Maurice National Scenic and Recreational River


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2019 Lighthouse Challenge of NJ»

I visited the National Scenic and Recreational Maurice River as a side trip during The Lighthouse Challenge of NJ, which celebrated its 20th anniversary in 2019. I visited about half of the participating sites, focusing on the ones I didn’t see in 2018.


After visiting the East Point Lighthouse, which sits at the mouth of the Maurice River at the Delaware Bay, I followed the signs for the Maurice River Townships Bike Trails. This led me to a landing area upriver from the lighthouse.


This part of the river runs through salt marshes. Congress designated 29 miles of the river under the Wild and Scenic River program in 1993 because of its importance as a link between the Pine Barrens and the Delaware Bay ecosystems.


It is a habitat for over half of the state’s endangered species, a productive oystering area and is the only place in NJ where wild rice grows.


2019 Lighthouse Challenge Posts:


Location: Fort Mott & Lighthouse Rds, Pennsville, NJ 08070

Designation: National Scenic and Recreational River

Date established/designated: December 1, 1993

Date of my visit: October 19, 2019


11 thoughts on “Maurice National Scenic and Recreational River

  1. I learned about the Pine Barrens from the last Barbara Kingsolver book, “Unsheltered”. Did you read it? The bike trail sounds wonderful. I’d love to be able to explore it some day.

  2. The Maurice River is a joy, but somehow secret to almost everyone I know. Even though I take them there physically, and virtually, in NJWILDBEAUTY blog. In late September, you can join a Purple Martin Festival. These beautiful insectivores gather, literally, to the million point, staging for migration. Citizens United to Save the Maurice River and its Tributaries puts it on – in a neat ‘ship’ called The Bodacious. Thank you for calling attention to this vital waterway.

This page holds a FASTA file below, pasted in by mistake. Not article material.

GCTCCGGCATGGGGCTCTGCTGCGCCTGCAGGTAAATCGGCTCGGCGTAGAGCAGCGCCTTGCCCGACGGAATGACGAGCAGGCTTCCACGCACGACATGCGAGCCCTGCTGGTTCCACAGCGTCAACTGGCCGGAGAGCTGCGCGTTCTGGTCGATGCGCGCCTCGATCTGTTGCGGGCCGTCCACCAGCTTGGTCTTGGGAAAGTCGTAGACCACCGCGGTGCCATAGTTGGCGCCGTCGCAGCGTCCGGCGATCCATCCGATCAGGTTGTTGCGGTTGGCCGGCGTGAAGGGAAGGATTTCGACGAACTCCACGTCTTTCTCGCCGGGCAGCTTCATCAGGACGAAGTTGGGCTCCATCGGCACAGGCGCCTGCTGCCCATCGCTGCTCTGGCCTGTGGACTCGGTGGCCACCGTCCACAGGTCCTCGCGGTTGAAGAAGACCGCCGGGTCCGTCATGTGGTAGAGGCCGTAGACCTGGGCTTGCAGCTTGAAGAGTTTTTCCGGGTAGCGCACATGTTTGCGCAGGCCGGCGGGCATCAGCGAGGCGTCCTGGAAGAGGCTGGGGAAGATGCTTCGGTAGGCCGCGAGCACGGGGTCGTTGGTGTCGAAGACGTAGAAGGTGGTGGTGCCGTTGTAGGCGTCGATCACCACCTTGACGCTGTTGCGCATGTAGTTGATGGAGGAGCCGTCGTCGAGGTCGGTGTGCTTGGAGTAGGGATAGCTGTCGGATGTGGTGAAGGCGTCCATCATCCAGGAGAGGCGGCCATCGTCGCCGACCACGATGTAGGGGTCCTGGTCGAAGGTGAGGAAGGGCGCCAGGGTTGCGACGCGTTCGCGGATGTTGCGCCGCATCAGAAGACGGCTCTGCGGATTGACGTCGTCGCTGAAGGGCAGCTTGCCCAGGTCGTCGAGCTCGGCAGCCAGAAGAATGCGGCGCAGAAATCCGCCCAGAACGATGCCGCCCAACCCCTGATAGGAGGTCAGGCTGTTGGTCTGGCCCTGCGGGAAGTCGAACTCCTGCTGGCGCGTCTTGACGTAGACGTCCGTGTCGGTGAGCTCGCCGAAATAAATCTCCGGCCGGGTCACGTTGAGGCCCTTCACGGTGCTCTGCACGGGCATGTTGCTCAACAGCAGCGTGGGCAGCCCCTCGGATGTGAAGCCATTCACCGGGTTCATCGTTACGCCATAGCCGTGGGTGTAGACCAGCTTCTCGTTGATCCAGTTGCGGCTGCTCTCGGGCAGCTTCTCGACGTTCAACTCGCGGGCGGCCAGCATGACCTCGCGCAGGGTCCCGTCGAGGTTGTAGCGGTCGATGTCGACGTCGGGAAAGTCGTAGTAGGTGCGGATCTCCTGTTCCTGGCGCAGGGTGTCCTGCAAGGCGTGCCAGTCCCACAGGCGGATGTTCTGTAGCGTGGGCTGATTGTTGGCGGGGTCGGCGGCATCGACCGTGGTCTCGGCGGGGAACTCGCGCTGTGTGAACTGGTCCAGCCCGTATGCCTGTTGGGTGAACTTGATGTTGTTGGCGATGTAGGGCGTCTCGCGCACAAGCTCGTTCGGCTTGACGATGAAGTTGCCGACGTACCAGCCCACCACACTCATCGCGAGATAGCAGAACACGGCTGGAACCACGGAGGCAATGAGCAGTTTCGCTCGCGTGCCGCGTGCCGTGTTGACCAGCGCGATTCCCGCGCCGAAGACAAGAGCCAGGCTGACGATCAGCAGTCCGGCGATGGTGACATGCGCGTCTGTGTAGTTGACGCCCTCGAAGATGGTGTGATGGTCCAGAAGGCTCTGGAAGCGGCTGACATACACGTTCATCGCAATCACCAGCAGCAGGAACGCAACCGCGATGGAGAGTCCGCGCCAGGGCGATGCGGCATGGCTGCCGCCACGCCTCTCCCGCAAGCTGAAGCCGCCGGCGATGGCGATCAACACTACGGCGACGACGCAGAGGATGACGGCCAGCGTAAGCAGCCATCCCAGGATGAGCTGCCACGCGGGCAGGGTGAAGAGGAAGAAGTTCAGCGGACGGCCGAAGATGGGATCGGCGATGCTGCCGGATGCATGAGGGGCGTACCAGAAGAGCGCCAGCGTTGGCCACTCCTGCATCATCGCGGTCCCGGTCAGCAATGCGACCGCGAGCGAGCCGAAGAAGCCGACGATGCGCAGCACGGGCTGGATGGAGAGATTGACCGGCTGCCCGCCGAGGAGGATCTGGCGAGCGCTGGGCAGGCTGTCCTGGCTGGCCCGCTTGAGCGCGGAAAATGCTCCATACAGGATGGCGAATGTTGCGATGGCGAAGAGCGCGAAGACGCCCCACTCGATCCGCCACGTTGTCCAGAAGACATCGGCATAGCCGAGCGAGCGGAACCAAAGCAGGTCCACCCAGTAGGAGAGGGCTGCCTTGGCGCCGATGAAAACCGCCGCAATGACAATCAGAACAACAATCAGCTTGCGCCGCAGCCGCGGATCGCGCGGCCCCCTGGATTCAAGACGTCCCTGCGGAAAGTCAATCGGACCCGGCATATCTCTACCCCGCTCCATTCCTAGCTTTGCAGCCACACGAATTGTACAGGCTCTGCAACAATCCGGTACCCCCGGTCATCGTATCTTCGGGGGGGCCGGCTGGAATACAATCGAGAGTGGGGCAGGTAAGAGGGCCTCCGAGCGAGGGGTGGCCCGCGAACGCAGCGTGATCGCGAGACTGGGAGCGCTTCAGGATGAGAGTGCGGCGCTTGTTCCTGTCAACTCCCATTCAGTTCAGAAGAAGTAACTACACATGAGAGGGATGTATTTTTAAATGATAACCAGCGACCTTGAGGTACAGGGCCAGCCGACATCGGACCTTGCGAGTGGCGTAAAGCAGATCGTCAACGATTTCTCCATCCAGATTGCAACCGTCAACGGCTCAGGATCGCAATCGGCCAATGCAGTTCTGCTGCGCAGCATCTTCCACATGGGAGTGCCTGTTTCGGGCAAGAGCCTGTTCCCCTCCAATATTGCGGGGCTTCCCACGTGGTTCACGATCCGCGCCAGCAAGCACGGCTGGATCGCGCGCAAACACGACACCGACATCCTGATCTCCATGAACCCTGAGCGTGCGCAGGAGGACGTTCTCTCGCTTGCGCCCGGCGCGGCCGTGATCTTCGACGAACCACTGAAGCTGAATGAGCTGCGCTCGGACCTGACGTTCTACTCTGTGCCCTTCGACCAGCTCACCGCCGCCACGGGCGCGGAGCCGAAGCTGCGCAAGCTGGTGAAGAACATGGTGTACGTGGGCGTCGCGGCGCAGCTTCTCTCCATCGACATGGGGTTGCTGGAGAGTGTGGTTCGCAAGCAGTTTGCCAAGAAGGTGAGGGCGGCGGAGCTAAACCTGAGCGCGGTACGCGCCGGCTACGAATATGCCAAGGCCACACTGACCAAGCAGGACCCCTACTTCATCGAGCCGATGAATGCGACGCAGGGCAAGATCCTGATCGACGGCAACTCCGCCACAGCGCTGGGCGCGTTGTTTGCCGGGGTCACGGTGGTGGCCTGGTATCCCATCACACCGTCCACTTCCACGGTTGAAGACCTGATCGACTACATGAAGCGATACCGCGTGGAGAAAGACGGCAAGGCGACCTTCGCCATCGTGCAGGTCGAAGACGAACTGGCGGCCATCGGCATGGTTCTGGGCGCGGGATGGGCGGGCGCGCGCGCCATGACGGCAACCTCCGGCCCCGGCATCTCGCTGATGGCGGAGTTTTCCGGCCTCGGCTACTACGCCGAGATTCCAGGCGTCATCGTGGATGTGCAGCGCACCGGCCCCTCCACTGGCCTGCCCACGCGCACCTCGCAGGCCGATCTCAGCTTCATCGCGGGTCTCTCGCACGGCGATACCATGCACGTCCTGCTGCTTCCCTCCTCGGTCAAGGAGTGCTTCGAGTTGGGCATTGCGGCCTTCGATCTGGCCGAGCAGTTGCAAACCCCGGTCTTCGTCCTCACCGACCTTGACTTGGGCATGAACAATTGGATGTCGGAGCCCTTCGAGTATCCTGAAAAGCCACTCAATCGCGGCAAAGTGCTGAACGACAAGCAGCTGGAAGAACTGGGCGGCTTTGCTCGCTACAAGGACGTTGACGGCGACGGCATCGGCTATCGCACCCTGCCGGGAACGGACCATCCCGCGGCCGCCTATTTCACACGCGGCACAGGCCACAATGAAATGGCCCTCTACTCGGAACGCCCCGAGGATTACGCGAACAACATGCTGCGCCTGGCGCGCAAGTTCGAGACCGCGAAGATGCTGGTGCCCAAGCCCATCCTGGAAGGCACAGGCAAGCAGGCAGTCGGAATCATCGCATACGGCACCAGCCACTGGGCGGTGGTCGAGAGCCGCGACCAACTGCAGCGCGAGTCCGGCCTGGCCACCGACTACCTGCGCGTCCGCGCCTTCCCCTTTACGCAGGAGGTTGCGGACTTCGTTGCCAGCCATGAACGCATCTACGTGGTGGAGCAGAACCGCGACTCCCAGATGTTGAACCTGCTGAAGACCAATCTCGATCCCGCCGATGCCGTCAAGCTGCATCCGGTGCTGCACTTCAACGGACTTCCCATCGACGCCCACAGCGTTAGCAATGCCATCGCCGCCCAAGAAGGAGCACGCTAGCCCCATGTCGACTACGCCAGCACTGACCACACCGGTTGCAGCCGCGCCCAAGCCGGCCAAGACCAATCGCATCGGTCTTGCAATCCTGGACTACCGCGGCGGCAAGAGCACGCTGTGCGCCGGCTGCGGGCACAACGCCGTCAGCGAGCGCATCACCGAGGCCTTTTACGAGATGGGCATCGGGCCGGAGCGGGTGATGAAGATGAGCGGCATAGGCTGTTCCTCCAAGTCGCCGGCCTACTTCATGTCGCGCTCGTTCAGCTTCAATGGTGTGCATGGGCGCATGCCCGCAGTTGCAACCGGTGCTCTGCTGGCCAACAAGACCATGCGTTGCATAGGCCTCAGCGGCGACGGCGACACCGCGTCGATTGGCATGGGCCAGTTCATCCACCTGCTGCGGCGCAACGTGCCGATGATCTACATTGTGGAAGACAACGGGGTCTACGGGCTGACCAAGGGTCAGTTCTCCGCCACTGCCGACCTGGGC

As I recall, it’s not only wondrous people from that very special non-profit, but also from Cape May Observatory and the Purple Martin Society whom you join in these sundown excursions. There are also swallows of all species, swirling in and out of the martins as sun vanishes; and osprey beyond counting. Eagles are usual in that region, but I’m not guaranteeing a sighting.

    Several posts re the martins:

    I’m really glad to ‘meet’ you, meet your blog. Right now, both of us are giving people virtual voyages in our magnificent, underappreciated New Jersey! So appreciative.

    1. Sounds wonderful! Hopefully festivals will be happening by September. The National Park Travelers Club just had to cancel their annual convention (end of July) and my May trip to California canceled. I’m having to go back into the archives to keep enough fresh material going for the blog this year. Nice to meet you as well!

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